Sakshi Kapur, PsyD, post-doctoral psychologist, Parkview Behavioral Health Institute, offers some general guidance for parents navigating behavioral changes and challenges with young children.
When parents notice: social behavior changes
This generation of young children spent some of their formative years at home because of the COVID pandemic, so the peer interaction that kids need to have to form healthy interpersonal relationships, was missing for a period of time. Now they are back in school as normal and we’re seeing increased rates of anxiety, depression and behavioral problems.
Children don’t always have words to communicate what they’re feeling, but they’re good at showing us through play or acting out. Concern arises when there’s a sudden shift in their typical social behavior or academic performance. For example, when parents notice that their typically extroverted child suddenly wants to be alone and avoid their friends, that’s a red flag.
Often, I hear parents say that the children are just learning how to fight with each other and they’ll be okay, which can be true. But also, bullying is a huge issue these days, and it’s relational, and the signs are easy to misinterpret. If you notice a sudden shift in your child’s social behavior, it’s important to explore what’s happening and make sure that they aren’t being bullied at school or outside the home.
When parents notice: inattention
When children struggle with inattention or hyperactivity, parents are quick to attach ADHD to the behavior, which can be the case, but not always. Often, anxiety manifests as inattention. Depression and concentration have an inverse relationship, so if a kid suddenly struggles with concentration, it could be ADHD, but it could also be something else they’re feeling or wrestling with.
When parents notice: discipline and communications challenges
Parenting style is a huge factor in a parent’s relationship with their child. A strictly authoritarian approach centered around power, control and coercion, is based in fear and punishment and less on talking about what’s happening. Instead, an authoritarian approach that gives clear boundaries, parameters and expectations and a lot of warmth can help create a rapport in which your child knows that they are safe and they can come to you with anything. Parents can provide the affirmation that they see their child is not doing okay, that it makes sense that they are feeling what they’re feeling and that they can come up with a solution together.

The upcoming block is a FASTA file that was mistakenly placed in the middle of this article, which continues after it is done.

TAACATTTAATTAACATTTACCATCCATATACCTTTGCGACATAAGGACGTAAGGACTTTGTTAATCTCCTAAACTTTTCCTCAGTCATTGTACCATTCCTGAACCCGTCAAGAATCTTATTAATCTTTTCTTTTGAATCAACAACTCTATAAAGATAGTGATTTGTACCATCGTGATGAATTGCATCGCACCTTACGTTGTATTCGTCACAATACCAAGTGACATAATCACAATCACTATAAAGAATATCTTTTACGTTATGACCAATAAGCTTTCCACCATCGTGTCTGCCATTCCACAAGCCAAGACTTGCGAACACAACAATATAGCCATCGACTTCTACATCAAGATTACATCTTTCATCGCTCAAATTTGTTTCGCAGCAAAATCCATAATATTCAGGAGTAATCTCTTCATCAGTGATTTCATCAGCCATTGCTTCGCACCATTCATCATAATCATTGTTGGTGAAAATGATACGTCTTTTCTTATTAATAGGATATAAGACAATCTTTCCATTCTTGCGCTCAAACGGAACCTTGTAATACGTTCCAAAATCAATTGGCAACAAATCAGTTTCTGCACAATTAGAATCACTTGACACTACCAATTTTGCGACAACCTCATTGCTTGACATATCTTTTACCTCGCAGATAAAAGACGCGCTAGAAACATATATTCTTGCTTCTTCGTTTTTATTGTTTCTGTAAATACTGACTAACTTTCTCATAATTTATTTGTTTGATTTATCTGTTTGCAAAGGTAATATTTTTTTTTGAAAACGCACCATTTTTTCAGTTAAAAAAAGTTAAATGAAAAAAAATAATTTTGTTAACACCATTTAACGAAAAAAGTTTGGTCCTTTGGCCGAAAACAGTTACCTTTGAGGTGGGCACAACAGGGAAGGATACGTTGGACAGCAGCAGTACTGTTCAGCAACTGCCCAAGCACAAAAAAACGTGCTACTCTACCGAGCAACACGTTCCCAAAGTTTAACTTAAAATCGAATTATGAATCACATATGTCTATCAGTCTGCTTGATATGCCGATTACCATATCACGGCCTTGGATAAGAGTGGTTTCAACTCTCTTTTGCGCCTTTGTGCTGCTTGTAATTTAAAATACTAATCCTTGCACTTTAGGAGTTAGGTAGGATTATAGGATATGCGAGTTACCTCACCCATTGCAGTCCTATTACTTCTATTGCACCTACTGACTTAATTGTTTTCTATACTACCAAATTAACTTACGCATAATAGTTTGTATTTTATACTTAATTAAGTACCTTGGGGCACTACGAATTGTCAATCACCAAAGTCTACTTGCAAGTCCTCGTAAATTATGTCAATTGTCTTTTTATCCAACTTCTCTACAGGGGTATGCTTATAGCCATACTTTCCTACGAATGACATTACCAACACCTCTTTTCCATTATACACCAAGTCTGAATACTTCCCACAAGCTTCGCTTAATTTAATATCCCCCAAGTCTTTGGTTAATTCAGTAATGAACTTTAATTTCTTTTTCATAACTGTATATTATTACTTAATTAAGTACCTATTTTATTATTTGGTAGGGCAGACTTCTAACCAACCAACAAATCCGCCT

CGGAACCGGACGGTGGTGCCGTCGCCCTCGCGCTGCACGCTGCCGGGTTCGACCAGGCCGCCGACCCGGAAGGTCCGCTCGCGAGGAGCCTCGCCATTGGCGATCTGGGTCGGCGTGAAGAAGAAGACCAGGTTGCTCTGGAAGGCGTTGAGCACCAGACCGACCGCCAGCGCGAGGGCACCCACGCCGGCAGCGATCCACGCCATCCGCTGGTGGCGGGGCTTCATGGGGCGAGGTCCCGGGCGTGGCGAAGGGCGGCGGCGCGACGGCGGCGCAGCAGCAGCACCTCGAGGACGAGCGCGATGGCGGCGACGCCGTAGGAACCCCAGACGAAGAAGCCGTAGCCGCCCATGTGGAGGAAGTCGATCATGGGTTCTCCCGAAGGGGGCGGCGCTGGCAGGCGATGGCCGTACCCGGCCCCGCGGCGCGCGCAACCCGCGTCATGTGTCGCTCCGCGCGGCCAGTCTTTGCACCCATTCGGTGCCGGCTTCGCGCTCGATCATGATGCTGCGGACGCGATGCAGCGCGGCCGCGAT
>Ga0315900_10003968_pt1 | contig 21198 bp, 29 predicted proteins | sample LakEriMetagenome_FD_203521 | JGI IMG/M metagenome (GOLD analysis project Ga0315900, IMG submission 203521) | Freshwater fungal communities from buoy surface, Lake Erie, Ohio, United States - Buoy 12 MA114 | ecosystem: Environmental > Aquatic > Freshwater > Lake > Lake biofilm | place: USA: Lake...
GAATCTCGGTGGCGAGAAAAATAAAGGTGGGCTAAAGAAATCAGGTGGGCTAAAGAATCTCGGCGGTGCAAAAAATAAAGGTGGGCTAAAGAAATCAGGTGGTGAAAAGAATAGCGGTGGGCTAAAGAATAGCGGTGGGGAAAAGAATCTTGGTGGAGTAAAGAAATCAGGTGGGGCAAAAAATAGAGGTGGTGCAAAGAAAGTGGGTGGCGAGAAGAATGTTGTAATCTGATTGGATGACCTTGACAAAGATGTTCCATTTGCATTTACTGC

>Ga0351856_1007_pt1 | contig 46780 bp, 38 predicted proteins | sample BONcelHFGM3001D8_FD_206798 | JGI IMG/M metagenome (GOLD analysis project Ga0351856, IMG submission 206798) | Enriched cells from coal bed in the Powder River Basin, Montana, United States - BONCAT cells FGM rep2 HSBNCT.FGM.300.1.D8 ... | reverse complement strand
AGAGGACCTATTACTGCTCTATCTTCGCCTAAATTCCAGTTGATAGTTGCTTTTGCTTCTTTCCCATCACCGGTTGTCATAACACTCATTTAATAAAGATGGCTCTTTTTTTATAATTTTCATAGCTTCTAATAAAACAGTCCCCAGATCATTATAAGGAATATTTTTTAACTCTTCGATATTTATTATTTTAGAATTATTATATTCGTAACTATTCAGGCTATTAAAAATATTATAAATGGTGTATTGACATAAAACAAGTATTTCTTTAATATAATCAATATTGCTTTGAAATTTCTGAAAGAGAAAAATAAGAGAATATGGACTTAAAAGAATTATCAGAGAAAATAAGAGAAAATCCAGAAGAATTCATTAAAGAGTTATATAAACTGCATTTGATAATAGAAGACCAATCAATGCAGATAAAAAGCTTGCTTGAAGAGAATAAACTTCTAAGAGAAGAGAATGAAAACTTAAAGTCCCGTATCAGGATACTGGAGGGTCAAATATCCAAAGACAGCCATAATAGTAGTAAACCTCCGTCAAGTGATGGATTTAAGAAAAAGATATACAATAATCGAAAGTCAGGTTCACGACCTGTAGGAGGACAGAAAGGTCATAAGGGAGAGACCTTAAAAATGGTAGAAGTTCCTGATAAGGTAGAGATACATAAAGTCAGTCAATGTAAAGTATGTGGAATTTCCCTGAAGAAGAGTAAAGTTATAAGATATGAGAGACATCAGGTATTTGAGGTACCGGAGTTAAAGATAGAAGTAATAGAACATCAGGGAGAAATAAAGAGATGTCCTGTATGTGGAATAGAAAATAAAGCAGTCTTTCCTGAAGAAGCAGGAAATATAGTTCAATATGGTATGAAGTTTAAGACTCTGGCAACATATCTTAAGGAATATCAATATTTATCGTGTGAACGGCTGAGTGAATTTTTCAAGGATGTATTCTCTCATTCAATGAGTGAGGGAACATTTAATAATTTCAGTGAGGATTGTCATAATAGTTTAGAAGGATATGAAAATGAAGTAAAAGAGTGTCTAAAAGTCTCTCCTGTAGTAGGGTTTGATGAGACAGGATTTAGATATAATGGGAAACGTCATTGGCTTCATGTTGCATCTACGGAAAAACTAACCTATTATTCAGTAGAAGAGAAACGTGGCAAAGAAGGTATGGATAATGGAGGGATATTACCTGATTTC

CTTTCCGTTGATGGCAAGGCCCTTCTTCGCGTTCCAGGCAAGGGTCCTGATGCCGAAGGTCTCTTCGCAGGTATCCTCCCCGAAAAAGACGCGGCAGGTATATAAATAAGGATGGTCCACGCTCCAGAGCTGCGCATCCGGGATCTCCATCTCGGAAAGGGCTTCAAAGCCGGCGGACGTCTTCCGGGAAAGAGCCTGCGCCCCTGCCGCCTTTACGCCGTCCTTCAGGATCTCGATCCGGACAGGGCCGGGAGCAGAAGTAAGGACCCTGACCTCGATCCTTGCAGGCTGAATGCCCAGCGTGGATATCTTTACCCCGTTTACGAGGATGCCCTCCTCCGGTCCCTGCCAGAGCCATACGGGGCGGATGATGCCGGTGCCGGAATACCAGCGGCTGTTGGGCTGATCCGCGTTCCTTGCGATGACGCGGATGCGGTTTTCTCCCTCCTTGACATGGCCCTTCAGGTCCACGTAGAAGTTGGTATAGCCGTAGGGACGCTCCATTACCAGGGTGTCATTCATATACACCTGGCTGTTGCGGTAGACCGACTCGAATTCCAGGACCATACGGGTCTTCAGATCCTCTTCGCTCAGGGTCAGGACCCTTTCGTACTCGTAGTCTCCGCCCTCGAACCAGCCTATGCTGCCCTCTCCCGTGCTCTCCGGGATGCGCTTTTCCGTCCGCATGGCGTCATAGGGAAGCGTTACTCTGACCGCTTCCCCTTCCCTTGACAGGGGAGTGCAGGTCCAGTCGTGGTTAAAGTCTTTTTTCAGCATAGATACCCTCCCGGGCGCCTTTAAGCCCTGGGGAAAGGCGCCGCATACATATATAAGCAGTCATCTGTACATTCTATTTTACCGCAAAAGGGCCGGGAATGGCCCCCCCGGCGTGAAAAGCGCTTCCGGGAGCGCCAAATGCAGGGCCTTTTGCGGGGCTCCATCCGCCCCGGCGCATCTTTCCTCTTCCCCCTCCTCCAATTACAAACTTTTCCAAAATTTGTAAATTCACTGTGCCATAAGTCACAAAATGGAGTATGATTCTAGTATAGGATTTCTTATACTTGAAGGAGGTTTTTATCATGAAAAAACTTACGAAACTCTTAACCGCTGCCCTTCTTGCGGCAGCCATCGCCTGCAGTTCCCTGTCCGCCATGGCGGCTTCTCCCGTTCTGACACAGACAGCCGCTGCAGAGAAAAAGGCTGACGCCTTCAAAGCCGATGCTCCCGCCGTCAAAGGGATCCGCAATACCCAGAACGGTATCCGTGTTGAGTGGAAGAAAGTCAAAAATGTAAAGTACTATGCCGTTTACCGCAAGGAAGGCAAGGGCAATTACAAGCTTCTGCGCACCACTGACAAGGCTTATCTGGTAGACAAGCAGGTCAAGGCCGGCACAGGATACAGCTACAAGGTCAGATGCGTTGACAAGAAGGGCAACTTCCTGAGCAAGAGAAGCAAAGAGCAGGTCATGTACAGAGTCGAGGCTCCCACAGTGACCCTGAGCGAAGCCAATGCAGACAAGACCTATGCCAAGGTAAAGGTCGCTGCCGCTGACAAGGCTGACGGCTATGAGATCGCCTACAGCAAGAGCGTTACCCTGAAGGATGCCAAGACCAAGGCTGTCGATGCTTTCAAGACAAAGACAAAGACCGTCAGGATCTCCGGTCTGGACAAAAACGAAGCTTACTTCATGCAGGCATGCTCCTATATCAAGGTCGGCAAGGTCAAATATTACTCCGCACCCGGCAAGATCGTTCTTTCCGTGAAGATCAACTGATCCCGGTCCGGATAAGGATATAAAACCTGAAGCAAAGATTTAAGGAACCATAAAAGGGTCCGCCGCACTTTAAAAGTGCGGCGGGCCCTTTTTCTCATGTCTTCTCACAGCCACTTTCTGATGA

Parents also have a tendency to project their own experiences onto their kid. But while the same thing might have happened to you, your child is different. Their experiences are unique to them. It’s important to avoid putting your child’s experiences into a box that fits your past, and rather, respect their challenges and emotions.
One other thing worth pointing out when it comes to parent-child communications is that, parents often worry that talking about suicide will make their child suicidal, which is not the case. It’s important that parents model having conversations about mental health and potential self-harm so that their child will say something when it matters most.
A big takeaway
Rely on your gut. You know your child best, and you can recognize changes better than anyone. That being said, it’s also beneficial to have open lines of communication with their teachers, coaches and other adults who have regular interaction with them. If anything is making you uncomfortable or concerned, don’t hesitate to talk to your pediatrician or family doctor about what you’re noticing. And don’t navigate these situations alone. Have a support system of adults you can reach out to and ask for help so that you feel less alone and overwhelmed with problems your child might be facing.
You can learn more about inpatient and outpatient youth mental health services here. For an initial screening, call the Parkview Behavioral Health Institute HelpLine at 260-471-9440 or 800-284-8439, anytime 24 hours a day. Experienced specialists are available to guide you to the appropriate level of care or resources.